Student Loan Bankruptcy - Discharge, Forgiveness, and Repayment Options
Well first of all, let us talk about bankruptcy in general regarding student loan. Discharging student loans via bankruptcy is pretty difficult but not impossible. You must be able to prove an undue hardship on you and your family in regards to clearing the loan which should then lead to the loan being discharged.
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So the courts will be evaluating you on many different criteria to check if undue hardship is the main reason for the discharge. This involves these steps.
The most common step is the Brunner standard which involves these -
The borrower is unable to maintain a minimal standard of living with the current income and expenses which is causing the dependents to pay for the loan repayments.
Additional factors which are indicating that this situation is not likely to resolve anytime soon and may persist for a significant period of time of the repayment period.
The borrower has made good efforts to stay in good faith to repay the loans the time period following up to declaring bankruptcy.
Most courts but not all of them use this test to assess and certify the eligibility of a claim for bankruptcy to discharge a loan.
Since this method was introduced during the year 1987 a lot has changed since and this has led some courts to question this standard and even consider whether they should start using a different standard.
For most federal courts this Brunner test seems to be the law but this appears to be changing nowadays.
If you are successful in proving hardship, your student loan can and will be completely discharged.
Filling for your bankruptcy also automatically protects you from the collection actions on all your debts for the time period of resolution of your bankruptcy or until the creditor gets the permission from the court to follow through with their duties.
If there may be a chance for you to discharge your loans through the declaration of hardship then it may be wise to follow through on the bankruptcy path.
But it is always a good idea to first consult with your lawyer or a lawyer who is more specialized in this field or a professional to be able to have a grasp at the pros and cons of this process or procedure.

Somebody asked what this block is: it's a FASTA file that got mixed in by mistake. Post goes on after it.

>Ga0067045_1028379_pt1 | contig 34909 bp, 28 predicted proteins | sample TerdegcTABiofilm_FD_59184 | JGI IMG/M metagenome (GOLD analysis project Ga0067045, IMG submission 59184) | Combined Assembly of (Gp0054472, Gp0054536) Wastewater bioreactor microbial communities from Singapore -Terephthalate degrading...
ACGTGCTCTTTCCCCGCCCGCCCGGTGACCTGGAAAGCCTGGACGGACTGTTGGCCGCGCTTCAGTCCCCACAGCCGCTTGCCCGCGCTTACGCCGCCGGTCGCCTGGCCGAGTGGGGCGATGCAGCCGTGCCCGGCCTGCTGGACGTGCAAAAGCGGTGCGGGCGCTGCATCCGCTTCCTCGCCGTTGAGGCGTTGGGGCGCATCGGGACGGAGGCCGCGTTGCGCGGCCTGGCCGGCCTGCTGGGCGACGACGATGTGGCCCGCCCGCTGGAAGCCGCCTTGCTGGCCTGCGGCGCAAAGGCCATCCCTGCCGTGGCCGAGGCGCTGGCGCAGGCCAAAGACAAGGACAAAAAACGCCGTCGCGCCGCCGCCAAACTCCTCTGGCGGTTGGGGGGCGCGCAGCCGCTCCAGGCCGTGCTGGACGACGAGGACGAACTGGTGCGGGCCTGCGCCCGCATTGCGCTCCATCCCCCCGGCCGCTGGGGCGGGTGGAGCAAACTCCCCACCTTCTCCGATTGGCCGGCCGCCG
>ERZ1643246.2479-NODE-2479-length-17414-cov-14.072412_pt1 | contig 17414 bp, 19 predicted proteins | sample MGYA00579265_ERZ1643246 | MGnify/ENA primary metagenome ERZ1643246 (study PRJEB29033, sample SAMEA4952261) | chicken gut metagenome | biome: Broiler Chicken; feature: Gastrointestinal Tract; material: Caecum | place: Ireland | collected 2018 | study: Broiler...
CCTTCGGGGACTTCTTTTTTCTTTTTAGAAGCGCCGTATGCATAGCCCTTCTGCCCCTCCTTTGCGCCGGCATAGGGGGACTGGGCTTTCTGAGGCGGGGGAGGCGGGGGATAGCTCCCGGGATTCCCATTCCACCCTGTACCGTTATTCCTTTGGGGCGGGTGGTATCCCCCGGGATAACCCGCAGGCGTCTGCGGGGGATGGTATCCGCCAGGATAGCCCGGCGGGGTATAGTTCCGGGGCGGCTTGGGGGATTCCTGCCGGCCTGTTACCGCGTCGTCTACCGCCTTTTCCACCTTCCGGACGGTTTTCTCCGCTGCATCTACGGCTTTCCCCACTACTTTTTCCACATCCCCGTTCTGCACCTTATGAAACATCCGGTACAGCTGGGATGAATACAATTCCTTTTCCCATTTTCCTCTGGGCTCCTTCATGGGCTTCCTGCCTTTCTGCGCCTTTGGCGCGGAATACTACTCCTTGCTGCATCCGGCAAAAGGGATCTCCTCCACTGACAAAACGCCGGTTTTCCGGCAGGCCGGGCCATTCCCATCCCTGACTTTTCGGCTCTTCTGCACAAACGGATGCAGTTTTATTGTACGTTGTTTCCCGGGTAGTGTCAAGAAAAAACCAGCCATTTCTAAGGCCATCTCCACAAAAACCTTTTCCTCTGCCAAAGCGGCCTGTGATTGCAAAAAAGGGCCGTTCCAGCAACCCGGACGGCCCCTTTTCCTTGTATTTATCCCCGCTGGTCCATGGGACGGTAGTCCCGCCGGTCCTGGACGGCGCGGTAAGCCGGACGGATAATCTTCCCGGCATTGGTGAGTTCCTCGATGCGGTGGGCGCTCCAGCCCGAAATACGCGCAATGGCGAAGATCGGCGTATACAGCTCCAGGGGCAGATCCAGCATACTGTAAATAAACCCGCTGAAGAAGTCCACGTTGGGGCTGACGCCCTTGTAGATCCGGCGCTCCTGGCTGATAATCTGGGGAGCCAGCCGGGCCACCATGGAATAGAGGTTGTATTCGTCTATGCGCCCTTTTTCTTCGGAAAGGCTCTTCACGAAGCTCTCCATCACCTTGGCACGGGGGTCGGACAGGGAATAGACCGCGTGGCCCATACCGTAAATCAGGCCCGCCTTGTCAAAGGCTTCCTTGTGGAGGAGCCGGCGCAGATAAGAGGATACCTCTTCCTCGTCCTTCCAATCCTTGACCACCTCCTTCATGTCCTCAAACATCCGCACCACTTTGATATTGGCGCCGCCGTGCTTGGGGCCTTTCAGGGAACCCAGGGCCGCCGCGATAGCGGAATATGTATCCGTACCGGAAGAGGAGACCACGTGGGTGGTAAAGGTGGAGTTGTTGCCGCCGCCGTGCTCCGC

For example, it is possible for bankruptcy to remain on your credit history for an extended period of up to 10 years.
There are a lot of costs associated with the filing of bankruptcy and also the procedural hurdles of the same.
There are also limits on how many times you may file for bankruptcy in a specified time so beware of the issues and take precautionary measures.
To get rid of or eliminate via a declaration of bankruptcy several types of student loans and debts will remain some of the few exceptions in this regard. But of late it has been difficult to get student loans discharged via the traditional procedures involving student loan bankruptcy declaration.
Regardless of how far behind you might be on your loan payments or regarding your income status discharging student loans via bankruptcy at this time is not a good idea. But there are indications that this can be in for a change in the near future
Student Loan Discharge options for you
Currently, traditional student loans bankruptcy is not yet a possibility, some processes can be utilized to make student loans get discharged, although the process can be a bit tedious.
This applies to both the federal and private student loans and is excluded from the traditional process involving the student loan bankruptcy options.
Congress has gotten the federal student loans to be ineligible for discharge to protect their solvency of the federal student loan program.
But there are certain standards that have been set that if verified can be taken as exceptions and loan be discharged. This is a very complicated process though.